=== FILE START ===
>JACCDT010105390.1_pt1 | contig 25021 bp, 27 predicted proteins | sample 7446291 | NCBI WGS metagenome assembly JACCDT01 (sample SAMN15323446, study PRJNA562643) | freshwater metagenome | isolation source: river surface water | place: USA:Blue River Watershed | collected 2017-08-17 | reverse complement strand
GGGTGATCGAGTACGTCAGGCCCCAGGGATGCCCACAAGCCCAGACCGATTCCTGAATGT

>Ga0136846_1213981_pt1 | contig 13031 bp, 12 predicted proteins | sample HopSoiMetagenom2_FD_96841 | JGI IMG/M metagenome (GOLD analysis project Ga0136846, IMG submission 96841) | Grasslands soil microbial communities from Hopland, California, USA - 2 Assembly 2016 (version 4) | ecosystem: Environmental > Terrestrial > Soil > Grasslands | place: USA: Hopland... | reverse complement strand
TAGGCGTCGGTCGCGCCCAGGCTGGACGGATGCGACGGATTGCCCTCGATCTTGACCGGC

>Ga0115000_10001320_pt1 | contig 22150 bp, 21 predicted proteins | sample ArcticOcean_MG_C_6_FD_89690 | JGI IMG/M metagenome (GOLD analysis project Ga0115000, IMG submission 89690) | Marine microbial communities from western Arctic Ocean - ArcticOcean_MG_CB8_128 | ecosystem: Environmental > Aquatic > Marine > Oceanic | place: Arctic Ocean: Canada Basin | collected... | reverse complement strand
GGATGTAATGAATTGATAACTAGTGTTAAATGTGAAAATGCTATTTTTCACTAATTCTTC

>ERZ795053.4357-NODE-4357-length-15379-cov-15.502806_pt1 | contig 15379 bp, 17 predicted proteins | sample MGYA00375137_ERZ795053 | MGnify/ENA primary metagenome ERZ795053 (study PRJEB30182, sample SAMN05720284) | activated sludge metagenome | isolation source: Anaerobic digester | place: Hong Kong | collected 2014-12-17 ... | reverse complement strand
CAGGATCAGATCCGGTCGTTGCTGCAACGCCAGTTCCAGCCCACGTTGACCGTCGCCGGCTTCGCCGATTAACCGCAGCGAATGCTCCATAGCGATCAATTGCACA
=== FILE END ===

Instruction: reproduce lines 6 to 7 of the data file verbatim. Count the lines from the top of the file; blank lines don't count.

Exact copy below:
GGATGTAATGAATTGATAACTAGTGTTAAATGTGAAAATGCTATTTTTCACTAATTCTTC

>ERZ795053.4357-NODE-4357-length-15379-cov-15.502806_pt1 | contig 15379 bp, 17 predicted proteins | sample MGYA00375137_ERZ795053 | MGnify/ENA primary metagenome ERZ795053 (study PRJEB30182, sample SAMN05720284) | activated sludge metagenome | isolation source: Anaerobic digester | place: Hong Kong | collected 2014-12-17 ... | reverse complement strand